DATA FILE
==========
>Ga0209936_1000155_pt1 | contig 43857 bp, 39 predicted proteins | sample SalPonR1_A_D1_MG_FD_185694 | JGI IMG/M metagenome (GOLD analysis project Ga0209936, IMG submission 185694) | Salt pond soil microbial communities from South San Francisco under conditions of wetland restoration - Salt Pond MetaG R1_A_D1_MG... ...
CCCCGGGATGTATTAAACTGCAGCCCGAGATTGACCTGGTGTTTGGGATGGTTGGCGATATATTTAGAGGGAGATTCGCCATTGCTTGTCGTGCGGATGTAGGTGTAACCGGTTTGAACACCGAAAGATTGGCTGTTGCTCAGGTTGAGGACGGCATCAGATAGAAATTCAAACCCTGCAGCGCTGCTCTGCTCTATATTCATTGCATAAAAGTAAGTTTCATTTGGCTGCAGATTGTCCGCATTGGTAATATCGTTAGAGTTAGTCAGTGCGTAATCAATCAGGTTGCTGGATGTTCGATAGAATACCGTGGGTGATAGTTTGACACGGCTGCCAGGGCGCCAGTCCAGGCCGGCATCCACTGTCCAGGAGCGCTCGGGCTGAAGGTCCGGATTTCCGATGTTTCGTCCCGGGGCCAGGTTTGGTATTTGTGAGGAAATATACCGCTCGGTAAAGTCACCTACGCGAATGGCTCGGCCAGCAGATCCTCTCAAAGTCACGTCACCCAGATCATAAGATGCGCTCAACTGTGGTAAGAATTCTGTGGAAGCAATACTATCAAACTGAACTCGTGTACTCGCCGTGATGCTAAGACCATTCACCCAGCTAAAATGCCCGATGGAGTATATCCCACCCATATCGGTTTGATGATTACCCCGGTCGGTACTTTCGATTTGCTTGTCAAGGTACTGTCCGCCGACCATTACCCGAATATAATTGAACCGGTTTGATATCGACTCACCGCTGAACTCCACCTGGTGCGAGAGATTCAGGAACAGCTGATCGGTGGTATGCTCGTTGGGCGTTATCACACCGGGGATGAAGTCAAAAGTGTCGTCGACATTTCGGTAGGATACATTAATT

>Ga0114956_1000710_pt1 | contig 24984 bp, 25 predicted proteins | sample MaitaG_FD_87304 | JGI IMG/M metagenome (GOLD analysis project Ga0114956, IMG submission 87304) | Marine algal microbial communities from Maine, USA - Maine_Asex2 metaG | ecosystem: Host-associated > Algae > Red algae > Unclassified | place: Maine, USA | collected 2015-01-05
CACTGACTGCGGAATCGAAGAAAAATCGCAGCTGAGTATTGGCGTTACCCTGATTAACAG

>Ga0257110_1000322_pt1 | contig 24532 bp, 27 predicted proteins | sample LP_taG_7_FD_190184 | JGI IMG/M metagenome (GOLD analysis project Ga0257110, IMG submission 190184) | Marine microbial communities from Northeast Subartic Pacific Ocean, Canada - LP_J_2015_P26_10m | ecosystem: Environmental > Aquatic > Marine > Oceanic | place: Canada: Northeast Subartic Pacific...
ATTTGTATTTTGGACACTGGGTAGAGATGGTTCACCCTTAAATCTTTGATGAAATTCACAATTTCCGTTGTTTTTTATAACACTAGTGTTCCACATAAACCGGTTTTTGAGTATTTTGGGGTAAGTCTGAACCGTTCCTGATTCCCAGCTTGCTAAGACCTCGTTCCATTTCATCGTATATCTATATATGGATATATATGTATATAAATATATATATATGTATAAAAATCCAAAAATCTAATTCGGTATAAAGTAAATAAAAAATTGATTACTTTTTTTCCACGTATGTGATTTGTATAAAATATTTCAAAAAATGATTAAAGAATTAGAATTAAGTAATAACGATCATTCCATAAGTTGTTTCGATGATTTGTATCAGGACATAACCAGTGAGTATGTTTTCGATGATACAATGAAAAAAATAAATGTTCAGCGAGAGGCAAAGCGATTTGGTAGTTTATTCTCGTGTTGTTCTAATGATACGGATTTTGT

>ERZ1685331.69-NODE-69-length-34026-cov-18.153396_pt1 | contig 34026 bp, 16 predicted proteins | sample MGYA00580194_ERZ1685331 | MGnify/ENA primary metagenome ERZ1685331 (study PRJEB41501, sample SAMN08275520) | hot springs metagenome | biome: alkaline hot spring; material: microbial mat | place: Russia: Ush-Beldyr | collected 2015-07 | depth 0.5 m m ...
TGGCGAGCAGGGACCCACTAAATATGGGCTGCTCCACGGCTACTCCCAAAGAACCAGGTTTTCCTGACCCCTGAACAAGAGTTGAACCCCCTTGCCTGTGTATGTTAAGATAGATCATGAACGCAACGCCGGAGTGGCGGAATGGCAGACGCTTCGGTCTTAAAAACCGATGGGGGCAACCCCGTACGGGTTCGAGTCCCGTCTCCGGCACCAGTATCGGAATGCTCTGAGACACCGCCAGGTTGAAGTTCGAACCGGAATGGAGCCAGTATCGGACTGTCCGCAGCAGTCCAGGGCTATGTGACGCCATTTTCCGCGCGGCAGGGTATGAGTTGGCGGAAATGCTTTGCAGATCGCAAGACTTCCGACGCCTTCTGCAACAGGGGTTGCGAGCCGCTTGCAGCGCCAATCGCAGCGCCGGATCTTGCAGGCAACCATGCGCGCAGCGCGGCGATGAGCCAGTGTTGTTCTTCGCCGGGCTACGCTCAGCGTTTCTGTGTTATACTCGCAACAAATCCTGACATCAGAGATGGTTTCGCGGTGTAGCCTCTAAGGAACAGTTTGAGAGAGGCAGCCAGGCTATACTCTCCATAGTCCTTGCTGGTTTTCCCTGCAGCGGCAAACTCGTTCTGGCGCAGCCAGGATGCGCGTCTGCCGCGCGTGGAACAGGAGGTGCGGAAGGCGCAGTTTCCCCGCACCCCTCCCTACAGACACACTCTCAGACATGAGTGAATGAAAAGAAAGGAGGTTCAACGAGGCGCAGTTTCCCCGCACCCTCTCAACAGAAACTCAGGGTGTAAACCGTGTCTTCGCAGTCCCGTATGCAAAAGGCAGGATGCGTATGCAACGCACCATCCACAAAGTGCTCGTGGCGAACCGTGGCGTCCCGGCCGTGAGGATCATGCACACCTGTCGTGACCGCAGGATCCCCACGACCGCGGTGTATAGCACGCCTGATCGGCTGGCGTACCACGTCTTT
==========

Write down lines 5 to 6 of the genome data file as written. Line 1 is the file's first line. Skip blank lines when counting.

>Ga0257110_1000322_pt1 | contig 24532 bp, 27 predicted proteins | sample LP_taG_7_FD_190184 | JGI IMG/M metagenome (GOLD analysis project Ga0257110, IMG submission 190184) | Marine microbial communities from Northeast Subartic Pacific Ocean, Canada - LP_J_2015_P26_10m | ecosystem: Environmental > Aquatic > Marine > Oceanic | place: Canada: Northeast Subartic Pacific...
ATTTGTATTTTGGACACTGGGTAGAGATGGTTCACCCTTAAATCTTTGATGAAATTCACAATTTCCGTTGTTTTTTATAACACTAGTGTTCCACATAAACCGGTTTTTGAGTATTTTGGGGTAAGTCTGAACCGTTCCTGATTCCCAGCTTGCTAAGACCTCGTTCCATTTCATCGTATATCTATATATGGATATATATGTATATAAATATATATATATGTATAAAAATCCAAAAATCTAATTCGGTATAAAGTAAATAAAAAATTGATTACTTTTTTTCCACGTATGTGATTTGTATAAAATATTTCAAAAAATGATTAAAGAATTAGAATTAAGTAATAACGATCATTCCATAAGTTGTTTCGATGATTTGTATCAGGACATAACCAGTGAGTATGTTTTCGATGATACAATGAAAAAAATAAATGTTCAGCGAGAGGCAAAGCGATTTGGTAGTTTATTCTCGTGTTGTTCTAATGATACGGATTTTGT